Dave Smith Instruments Mopho x4 Analog Synth

March 14, 2013
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When it comes to modern analog synths with a pedigree, the trinity of Dave Smith, Moog, and Tom Oberheim have led the way for the better part of a decade now. Each has their sound and strengths, so saying that one is “better” than the others is like saying that chocolate is better than bacon—I can’t survive without either. In addition to my collection of vintage gear, I’ve had a Prophet ’08 since its introduction, and the Mopho-based products have made appearances in my studio as well, so I’m intimate with the sound. Naturally, when the Mopho x4 was announced, I was all over it, so here are my thoughts.

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Overview

Unboxing the Mopho x4, I was struck by how compact it is. Part of this comes from the fact that the pitch and mod wheels are on the front panel as opposed to the end of the keyboard, but that presented me with no problems soloing. Despite its size, the construction of the x4 inspires confidence. Its charcoal metal casing feels like a tank, and the retro wood end panels seem quite hardy. The velocity- and aftertouch-sensitive keyboard feels identical to the Prophet.

The front panel layout is the same as the original Mopho, which means many of the knobs have multiple functions. For example, the two oscillators share identical functions, so there’s one set of knobs for both and users toggle between oscillators via a dedicated button. There’s a similar approach with three of the four envelopes. While I prefer a one-function-per-knob approach, the overall design of the x4 panel is sensible and quick to master.

Flipping the x4 around, the back panel is surprisingly uncluttered. In addition to both USB and five-pin MIDI, there are stereo outs, sustain and expression pedal inputs, a headphone out (with lots of headroom, I might add) and Dave Smith’s Poly Chain MIDI connector, which lets you add other Dave Smith synths, including the Tetra, original Mopho, Mopho Keyboard, and even the Prophet ’08, for up to 16 voices of polyphony. (With identical sound programs loaded into each one, the master keyboard sees the whole kit and caboodle as one giant synth. Note that the Prophet lacks the Mopho line’s sub-oscillators and feedback, so you’ll want to avoid patches that require those if poly-chaining.) I’d like to see an input for processing external audio like on the Mopho desktop module, but implementing that on a polyphonic synth can be a little tricky compared to a monosynth.


Oscillators

Since they’re based on the Mopho, the x4’s oscillators are actually more flexible than those found on the Prophet ’08. In addition to sawtooth, triangle, saw/triangle hybrid, and fully adjustable pulse waves, the x4’s oscillators also include sub-oscillators for each. These generate additional square waves—either one or two octaves below oscillators 1 and 2. As a result, the x4 can deliver massive textures, especially when the main oscillators are set to octaves or fifths at higher registers. Great stuff.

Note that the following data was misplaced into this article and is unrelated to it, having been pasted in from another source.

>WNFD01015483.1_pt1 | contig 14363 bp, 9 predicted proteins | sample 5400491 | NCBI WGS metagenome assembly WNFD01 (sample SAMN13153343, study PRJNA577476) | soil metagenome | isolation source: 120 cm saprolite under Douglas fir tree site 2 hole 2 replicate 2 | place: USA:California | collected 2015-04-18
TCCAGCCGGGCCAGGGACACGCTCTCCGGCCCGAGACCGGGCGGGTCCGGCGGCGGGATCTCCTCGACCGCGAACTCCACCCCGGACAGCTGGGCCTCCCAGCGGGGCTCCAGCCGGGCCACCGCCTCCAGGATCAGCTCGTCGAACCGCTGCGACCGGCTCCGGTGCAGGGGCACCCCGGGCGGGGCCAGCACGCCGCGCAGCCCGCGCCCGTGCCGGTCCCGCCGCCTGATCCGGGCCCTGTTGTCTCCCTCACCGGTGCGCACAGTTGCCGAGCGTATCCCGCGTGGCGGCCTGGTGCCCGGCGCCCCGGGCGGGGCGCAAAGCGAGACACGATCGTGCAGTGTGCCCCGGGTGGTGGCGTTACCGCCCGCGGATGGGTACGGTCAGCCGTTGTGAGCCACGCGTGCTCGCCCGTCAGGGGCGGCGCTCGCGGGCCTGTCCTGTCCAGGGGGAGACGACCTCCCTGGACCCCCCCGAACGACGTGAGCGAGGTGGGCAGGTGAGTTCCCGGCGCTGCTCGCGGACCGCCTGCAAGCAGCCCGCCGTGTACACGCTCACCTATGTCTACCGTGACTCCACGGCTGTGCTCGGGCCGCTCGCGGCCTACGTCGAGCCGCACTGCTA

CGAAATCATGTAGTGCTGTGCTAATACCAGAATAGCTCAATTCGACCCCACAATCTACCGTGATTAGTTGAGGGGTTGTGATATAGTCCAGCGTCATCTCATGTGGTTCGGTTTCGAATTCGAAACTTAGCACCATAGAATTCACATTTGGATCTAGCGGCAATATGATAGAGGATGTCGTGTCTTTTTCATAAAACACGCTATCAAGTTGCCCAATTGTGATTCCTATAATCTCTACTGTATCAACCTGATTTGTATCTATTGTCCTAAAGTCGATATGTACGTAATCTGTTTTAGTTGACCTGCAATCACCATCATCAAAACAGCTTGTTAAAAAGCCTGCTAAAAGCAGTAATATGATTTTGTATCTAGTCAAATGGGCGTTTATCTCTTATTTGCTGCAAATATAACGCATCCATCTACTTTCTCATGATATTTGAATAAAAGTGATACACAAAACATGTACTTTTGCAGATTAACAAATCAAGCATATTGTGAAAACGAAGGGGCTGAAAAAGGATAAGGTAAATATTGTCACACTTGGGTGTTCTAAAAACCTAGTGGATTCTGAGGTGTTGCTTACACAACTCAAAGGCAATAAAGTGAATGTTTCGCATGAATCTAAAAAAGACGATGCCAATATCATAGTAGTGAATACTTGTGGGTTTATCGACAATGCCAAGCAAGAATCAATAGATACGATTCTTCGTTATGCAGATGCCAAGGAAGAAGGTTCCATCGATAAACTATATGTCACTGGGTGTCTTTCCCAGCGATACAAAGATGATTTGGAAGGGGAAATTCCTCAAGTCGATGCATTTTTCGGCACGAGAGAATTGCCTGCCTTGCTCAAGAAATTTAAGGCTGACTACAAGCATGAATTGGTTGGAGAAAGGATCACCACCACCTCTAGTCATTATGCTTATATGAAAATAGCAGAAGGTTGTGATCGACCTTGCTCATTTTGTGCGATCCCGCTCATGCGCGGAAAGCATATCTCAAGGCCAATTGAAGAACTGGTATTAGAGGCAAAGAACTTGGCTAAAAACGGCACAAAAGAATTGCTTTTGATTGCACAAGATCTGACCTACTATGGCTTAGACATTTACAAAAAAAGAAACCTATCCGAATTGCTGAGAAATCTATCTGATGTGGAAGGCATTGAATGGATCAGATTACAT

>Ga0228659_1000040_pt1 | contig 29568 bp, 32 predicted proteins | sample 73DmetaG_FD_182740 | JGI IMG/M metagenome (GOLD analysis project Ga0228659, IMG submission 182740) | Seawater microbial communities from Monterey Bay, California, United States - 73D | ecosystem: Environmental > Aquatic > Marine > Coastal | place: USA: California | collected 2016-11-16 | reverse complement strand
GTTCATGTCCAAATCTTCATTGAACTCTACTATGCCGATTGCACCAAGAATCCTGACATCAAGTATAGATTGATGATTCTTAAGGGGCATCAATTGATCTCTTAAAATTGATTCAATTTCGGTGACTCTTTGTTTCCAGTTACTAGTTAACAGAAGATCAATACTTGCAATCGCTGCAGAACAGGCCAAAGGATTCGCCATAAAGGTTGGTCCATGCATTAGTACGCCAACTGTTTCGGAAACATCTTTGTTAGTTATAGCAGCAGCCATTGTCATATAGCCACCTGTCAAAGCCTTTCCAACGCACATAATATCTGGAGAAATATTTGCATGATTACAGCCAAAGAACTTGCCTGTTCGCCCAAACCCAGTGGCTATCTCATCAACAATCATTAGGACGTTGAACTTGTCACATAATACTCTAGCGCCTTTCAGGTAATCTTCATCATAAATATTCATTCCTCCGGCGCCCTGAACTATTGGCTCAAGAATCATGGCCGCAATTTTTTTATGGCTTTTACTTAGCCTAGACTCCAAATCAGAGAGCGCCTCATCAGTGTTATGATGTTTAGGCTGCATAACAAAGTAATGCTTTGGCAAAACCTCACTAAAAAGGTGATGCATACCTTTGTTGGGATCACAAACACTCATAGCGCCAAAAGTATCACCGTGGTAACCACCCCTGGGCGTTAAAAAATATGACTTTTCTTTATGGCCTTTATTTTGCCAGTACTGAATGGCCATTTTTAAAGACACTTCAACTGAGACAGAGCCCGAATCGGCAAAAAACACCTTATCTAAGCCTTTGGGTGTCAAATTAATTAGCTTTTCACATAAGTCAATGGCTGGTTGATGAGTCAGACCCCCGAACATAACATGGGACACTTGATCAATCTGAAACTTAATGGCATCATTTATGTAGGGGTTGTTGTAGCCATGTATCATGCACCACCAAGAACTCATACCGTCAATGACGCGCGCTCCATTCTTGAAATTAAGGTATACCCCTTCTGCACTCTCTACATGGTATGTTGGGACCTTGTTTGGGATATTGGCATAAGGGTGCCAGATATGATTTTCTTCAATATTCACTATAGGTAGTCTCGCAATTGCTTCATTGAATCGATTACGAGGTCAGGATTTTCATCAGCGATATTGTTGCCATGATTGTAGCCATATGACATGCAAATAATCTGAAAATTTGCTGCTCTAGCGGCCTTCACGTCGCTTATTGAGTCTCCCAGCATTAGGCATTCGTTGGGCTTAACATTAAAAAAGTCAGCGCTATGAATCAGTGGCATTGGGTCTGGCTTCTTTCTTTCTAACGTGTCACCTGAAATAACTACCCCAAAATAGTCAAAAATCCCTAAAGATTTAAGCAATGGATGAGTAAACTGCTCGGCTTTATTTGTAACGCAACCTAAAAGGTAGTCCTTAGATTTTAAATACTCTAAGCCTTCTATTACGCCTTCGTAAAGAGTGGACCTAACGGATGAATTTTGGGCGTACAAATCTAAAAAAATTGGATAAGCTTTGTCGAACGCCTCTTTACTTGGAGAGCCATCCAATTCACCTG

The oscillators can also be hard synced, which is great for those vintage squawky leads made popular by the Cars, and that my colleague Jerry Kovarsky has been studying in the past three issues’ “Art of Synth Soloing” columns. Hard sync is also super-useful for morphing and evolving riffs, especially when paired with the X4’s extensive modulation.

A noise generator, located in the mixer section, works wonders for pumping up techno and electro leads. Also in the mixer section is a feedback knob, which does that nifty old-school trick of routing the synth output back into the filter. At low settings, it’s a great way to add grunge and dirt to your sounds. At high settings, with a touch of detuning in the oscillators? Full-on audio mayhem.


Filter

The filters on the x4 are based on the legendary Curtis chip and are identical to those on the Prophet and Mopho, so they sound freakin’ awesome. The roll-off slope can be switched between a bright and lively two-pole (12dB-per-octave) and a subjectively warmer four-pole (24dB-per-octave) mode, the later of which can self-oscillate. If you’re going for that classic Oberheim brass sound, two-pole is the way to go. For darker ambient pads and screaming resonance, four-pole is the ticket.

What’s more, there’s an audio mod option that lets you use oscillator 1 as an FM modulator for the cutoff frequency. Boost the resonance into self-oscillation and this knob expands the x4’s palette into metallic and bell-like sounds as well as sideband-heavy insanity.